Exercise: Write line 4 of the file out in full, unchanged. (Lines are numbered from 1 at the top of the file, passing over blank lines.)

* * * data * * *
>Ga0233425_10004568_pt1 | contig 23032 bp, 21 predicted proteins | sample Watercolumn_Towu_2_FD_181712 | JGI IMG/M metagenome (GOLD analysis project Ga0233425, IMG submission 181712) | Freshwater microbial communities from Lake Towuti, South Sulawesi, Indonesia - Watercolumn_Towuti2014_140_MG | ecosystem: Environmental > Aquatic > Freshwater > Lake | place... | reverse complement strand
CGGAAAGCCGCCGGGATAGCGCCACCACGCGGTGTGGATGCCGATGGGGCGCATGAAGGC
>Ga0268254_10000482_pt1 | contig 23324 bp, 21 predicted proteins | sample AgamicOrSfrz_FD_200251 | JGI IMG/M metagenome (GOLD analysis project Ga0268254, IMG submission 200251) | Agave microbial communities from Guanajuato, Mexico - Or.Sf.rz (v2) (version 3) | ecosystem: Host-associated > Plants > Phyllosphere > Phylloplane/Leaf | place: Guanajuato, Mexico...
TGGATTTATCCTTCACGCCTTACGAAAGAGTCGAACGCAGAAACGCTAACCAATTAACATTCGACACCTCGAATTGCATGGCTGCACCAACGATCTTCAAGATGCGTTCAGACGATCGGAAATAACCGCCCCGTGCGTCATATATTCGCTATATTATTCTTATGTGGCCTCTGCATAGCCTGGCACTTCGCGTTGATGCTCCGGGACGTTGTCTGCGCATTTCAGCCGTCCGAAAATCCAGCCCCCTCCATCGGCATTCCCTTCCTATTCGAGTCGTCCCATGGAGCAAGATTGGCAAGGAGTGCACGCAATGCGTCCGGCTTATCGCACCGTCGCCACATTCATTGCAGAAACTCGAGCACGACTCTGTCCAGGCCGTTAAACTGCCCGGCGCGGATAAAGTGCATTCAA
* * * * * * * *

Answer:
TGGATTTATCCTTCACGCCTTACGAAAGAGTCGAACGCAGAAACGCTAACCAATTAACATTCGACACCTCGAATTGCATGGCTGCACCAACGATCTTCAAGATGCGTTCAGACGATCGGAAATAACCGCCCCGTGCGTCATATATTCGCTATATTATTCTTATGTGGCCTCTGCATAGCCTGGCACTTCGCGTTGATGCTCCGGGACGTTGTCTGCGCATTTCAGCCGTCCGAAAATCCAGCCCCCTCCATCGGCATTCCCTTCCTATTCGAGTCGTCCCATGGAGCAAGATTGGCAAGGAGTGCACGCAATGCGTCCGGCTTATCGCACCGTCGCCACATTCATTGCAGAAACTCGAGCACGACTCTGTCCAGGCCGTTAAACTGCCCGGCGCGGATAAAGTGCATTCAA